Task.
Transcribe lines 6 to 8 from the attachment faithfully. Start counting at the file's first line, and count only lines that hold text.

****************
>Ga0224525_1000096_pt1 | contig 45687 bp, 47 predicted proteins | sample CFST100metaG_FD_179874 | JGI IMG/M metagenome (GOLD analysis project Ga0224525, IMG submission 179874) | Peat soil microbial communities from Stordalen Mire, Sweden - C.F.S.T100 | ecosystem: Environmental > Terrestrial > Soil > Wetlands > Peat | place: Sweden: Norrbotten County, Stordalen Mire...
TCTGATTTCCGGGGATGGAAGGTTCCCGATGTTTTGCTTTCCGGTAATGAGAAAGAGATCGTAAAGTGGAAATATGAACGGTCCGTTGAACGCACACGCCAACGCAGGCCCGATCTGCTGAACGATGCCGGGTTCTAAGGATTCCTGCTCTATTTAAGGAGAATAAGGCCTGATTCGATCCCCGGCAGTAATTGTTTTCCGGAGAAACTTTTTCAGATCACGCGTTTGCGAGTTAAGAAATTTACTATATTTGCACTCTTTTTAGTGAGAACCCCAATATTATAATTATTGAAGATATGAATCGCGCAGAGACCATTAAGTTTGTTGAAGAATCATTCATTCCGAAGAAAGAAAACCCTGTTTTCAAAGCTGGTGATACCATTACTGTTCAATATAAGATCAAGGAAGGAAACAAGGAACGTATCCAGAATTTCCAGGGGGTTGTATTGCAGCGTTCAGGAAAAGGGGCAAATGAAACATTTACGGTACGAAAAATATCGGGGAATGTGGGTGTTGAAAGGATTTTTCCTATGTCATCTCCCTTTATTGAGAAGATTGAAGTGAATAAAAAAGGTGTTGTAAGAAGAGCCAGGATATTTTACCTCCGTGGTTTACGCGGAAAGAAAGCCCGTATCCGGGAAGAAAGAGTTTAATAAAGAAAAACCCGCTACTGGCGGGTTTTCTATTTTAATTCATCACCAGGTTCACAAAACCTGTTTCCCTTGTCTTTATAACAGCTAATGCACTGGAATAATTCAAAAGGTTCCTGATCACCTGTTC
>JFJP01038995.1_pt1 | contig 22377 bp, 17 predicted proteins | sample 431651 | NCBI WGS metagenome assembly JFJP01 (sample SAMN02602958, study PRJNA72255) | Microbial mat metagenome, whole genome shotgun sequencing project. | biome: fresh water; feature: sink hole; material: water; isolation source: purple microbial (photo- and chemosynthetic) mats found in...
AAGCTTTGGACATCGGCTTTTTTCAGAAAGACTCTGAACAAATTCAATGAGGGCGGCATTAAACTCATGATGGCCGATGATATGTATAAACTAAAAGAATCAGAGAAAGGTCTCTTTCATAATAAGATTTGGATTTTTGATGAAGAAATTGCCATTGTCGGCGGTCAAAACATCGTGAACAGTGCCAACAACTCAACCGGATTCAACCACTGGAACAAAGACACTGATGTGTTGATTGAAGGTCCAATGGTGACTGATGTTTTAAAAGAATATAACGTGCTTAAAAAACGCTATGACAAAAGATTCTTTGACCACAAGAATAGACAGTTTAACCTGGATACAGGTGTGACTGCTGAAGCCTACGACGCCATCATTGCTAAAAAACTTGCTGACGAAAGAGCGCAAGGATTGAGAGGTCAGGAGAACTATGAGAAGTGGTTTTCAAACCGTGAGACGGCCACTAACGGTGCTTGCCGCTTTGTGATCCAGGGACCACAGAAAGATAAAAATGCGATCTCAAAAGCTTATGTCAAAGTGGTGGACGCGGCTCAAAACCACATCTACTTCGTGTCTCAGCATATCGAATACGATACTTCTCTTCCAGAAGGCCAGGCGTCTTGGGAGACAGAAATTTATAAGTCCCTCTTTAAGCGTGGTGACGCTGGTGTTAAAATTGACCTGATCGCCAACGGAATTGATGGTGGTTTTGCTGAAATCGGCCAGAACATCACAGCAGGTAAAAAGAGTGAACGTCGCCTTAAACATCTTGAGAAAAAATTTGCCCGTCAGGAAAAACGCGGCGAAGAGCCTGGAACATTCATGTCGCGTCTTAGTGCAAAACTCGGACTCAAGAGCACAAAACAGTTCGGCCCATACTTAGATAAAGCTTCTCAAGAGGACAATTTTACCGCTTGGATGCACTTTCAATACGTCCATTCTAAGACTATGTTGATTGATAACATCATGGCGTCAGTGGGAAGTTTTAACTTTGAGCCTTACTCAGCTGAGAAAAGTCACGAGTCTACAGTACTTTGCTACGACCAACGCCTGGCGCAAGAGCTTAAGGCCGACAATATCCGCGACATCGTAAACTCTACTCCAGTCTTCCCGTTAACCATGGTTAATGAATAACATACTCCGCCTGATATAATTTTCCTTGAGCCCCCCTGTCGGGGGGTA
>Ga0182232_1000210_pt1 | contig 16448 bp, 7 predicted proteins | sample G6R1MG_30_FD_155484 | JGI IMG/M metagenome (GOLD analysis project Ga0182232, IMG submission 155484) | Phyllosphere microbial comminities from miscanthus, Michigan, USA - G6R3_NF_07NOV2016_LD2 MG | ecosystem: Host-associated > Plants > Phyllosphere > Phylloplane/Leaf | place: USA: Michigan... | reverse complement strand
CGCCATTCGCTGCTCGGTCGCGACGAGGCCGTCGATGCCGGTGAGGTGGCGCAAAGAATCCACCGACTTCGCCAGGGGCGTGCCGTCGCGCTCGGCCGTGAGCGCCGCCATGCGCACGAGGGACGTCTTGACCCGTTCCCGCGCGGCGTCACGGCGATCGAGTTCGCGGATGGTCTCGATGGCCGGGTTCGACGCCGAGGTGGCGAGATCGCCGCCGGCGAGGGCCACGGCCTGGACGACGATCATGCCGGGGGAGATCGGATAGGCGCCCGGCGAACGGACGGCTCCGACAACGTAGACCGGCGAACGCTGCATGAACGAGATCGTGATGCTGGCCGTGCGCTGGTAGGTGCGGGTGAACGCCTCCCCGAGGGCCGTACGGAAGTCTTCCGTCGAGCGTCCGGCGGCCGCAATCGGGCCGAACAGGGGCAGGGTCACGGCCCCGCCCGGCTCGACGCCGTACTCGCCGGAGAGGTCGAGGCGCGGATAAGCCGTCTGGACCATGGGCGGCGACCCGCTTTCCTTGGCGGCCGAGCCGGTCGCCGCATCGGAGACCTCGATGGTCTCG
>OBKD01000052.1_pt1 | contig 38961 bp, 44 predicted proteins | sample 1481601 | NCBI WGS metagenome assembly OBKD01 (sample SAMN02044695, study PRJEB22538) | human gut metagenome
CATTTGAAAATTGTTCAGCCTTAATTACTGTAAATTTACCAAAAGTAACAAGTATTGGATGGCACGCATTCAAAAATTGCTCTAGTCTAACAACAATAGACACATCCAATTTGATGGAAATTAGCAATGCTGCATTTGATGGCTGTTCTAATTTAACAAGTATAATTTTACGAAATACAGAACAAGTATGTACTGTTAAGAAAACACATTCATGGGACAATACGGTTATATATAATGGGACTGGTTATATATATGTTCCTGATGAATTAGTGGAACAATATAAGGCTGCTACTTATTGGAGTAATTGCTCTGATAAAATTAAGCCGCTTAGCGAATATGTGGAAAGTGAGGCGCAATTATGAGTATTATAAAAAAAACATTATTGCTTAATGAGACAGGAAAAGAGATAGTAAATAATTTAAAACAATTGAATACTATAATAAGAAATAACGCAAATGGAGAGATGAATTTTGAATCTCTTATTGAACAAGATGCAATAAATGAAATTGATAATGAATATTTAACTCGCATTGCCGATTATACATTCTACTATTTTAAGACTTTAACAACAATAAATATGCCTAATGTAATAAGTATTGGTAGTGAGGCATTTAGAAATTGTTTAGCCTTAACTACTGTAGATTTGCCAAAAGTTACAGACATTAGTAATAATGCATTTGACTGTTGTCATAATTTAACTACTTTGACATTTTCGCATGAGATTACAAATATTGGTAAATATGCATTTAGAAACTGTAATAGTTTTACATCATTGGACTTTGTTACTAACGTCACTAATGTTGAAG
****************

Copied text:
CGCCATTCGCTGCTCGGTCGCGACGAGGCCGTCGATGCCGGTGAGGTGGCGCAAAGAATCCACCGACTTCGCCAGGGGCGTGCCGTCGCGCTCGGCCGTGAGCGCCGCCATGCGCACGAGGGACGTCTTGACCCGTTCCCGCGCGGCGTCACGGCGATCGAGTTCGCGGATGGTCTCGATGGCCGGGTTCGACGCCGAGGTGGCGAGATCGCCGCCGGCGAGGGCCACGGCCTGGACGACGATCATGCCGGGGGAGATCGGATAGGCGCCCGGCGAACGGACGGCTCCGACAACGTAGACCGGCGAACGCTGCATGAACGAGATCGTGATGCTGGCCGTGCGCTGGTAGGTGCGGGTGAACGCCTCCCCGAGGGCCGTACGGAAGTCTTCCGTCGAGCGTCCGGCGGCCGCAATCGGGCCGAACAGGGGCAGGGTCACGGCCCCGCCCGGCTCGACGCCGTACTCGCCGGAGAGGTCGAGGCGCGGATAAGCCGTCTGGACCATGGGCGGCGACCCGCTTTCCTTGGCGGCCGAGCCGGTCGCCGCATCGGAGACCTCGATGGTCTCG
>OBKD01000052.1_pt1 | contig 38961 bp, 44 predicted proteins | sample 1481601 | NCBI WGS metagenome assembly OBKD01 (sample SAMN02044695, study PRJEB22538) | human gut metagenome
CATTTGAAAATTGTTCAGCCTTAATTACTGTAAATTTACCAAAAGTAACAAGTATTGGATGGCACGCATTCAAAAATTGCTCTAGTCTAACAACAATAGACACATCCAATTTGATGGAAATTAGCAATGCTGCATTTGATGGCTGTTCTAATTTAACAAGTATAATTTTACGAAATACAGAACAAGTATGTACTGTTAAGAAAACACATTCATGGGACAATACGGTTATATATAATGGGACTGGTTATATATATGTTCCTGATGAATTAGTGGAACAATATAAGGCTGCTACTTATTGGAGTAATTGCTCTGATAAAATTAAGCCGCTTAGCGAATATGTGGAAAGTGAGGCGCAATTATGAGTATTATAAAAAAAACATTATTGCTTAATGAGACAGGAAAAGAGATAGTAAATAATTTAAAACAATTGAATACTATAATAAGAAATAACGCAAATGGAGAGATGAATTTTGAATCTCTTATTGAACAAGATGCAATAAATGAAATTGATAATGAATATTTAACTCGCATTGCCGATTATACATTCTACTATTTTAAGACTTTAACAACAATAAATATGCCTAATGTAATAAGTATTGGTAGTGAGGCATTTAGAAATTGTTTAGCCTTAACTACTGTAGATTTGCCAAAAGTTACAGACATTAGTAATAATGCATTTGACTGTTGTCATAATTTAACTACTTTGACATTTTCGCATGAGATTACAAATATTGGTAAATATGCATTTAGAAACTGTAATAGTTTTACATCATTGGACTTTGTTACTAACGTCACTAATGTTGAAG